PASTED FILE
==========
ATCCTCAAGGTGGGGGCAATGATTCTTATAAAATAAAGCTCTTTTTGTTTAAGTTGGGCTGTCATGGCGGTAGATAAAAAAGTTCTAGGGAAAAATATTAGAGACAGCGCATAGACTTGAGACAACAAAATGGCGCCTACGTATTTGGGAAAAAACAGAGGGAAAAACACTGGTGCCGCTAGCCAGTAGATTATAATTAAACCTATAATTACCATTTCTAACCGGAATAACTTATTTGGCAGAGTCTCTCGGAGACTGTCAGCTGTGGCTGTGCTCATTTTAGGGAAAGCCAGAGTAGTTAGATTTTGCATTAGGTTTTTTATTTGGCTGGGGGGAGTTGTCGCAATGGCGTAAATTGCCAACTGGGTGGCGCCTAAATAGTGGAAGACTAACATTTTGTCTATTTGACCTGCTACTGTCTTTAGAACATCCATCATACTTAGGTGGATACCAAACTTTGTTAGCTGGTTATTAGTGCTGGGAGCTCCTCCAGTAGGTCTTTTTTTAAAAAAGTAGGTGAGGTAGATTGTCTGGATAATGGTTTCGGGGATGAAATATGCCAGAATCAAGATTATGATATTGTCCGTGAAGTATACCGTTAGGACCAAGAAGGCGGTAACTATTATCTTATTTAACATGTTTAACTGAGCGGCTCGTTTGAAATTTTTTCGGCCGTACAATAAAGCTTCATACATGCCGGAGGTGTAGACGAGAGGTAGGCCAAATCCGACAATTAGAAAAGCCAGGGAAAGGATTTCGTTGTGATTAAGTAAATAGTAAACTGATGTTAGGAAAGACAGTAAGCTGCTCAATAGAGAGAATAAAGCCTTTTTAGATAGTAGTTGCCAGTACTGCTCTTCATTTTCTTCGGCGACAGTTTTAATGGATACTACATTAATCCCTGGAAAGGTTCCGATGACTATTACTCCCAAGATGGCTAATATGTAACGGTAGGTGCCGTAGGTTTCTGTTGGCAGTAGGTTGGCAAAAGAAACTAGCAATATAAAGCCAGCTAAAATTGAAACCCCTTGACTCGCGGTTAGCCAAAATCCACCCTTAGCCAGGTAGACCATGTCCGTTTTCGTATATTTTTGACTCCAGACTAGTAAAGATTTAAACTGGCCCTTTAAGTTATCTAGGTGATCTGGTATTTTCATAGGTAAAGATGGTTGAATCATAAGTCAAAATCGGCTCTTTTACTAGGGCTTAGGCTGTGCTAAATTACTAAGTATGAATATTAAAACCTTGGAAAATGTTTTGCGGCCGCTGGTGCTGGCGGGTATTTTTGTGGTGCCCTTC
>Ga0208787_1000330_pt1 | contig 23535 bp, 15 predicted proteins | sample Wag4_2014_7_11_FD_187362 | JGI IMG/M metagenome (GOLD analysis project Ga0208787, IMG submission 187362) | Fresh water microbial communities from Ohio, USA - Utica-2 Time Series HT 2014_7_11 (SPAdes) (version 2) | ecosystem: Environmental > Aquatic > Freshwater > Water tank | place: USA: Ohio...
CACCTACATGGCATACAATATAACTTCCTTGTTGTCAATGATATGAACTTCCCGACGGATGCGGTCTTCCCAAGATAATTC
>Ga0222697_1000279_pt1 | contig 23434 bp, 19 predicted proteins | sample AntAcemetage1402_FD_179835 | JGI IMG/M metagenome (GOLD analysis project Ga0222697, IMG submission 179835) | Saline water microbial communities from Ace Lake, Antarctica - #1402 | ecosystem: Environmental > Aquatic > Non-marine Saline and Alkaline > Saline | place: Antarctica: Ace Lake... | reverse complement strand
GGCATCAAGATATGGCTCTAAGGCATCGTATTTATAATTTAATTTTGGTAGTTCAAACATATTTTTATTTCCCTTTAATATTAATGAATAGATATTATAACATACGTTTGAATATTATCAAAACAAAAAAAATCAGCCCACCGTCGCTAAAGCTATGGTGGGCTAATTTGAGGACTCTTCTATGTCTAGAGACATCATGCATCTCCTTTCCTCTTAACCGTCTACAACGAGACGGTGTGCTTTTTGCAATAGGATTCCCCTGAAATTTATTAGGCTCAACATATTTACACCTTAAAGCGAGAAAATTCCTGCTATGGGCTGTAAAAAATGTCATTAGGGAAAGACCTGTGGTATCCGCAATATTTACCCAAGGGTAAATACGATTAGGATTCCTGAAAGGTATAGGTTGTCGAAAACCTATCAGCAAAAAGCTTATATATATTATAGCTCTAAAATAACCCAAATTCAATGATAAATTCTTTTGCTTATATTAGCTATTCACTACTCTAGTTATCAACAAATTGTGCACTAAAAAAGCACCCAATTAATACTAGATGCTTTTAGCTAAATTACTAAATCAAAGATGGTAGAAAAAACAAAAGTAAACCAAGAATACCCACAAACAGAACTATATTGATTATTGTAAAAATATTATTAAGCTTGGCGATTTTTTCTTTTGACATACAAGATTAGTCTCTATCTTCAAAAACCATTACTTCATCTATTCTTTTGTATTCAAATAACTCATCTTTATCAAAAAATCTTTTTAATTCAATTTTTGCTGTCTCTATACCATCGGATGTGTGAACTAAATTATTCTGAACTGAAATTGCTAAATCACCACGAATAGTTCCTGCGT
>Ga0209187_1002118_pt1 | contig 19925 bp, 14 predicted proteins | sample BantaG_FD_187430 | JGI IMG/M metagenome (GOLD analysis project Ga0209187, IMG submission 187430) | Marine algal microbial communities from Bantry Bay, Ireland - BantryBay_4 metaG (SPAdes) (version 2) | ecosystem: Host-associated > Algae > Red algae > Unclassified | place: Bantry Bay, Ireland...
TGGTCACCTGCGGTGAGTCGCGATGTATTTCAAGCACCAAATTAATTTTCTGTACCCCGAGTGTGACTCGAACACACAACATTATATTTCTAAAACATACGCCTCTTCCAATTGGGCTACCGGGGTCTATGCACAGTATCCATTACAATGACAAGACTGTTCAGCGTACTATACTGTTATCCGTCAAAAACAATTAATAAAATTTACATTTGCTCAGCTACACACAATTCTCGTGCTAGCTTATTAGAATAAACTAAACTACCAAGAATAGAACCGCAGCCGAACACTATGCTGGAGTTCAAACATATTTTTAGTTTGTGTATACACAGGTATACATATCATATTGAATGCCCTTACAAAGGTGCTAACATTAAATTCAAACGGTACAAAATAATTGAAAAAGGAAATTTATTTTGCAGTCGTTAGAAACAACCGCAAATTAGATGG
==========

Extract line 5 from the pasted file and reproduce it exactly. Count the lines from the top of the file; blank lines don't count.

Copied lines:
GGCATCAAGATATGGCTCTAAGGCATCGTATTTATAATTTAATTTTGGTAGTTCAAACATATTTTTATTTCCCTTTAATATTAATGAATAGATATTATAACATACGTTTGAATATTATCAAAACAAAAAAAATCAGCCCACCGTCGCTAAAGCTATGGTGGGCTAATTTGAGGACTCTTCTATGTCTAGAGACATCATGCATCTCCTTTCCTCTTAACCGTCTACAACGAGACGGTGTGCTTTTTGCAATAGGATTCCCCTGAAATTTATTAGGCTCAACATATTTACACCTTAAAGCGAGAAAATTCCTGCTATGGGCTGTAAAAAATGTCATTAGGGAAAGACCTGTGGTATCCGCAATATTTACCCAAGGGTAAATACGATTAGGATTCCTGAAAGGTATAGGTTGTCGAAAACCTATCAGCAAAAAGCTTATATATATTATAGCTCTAAAATAACCCAAATTCAATGATAAATTCTTTTGCTTATATTAGCTATTCACTACTCTAGTTATCAACAAATTGTGCACTAAAAAAGCACCCAATTAATACTAGATGCTTTTAGCTAAATTACTAAATCAAAGATGGTAGAAAAAACAAAAGTAAACCAAGAATACCCACAAACAGAACTATATTGATTATTGTAAAAATATTATTAAGCTTGGCGATTTTTTCTTTTGACATACAAGATTAGTCTCTATCTTCAAAAACCATTACTTCATCTATTCTTTTGTATTCAAATAACTCATCTTTATCAAAAAATCTTTTTAATTCAATTTTTGCTGTCTCTATACCATCGGATGTGTGAACTAAATTATTCTGAACTGAAATTGCTAAATCACCACGAATAGTTCCTGCGT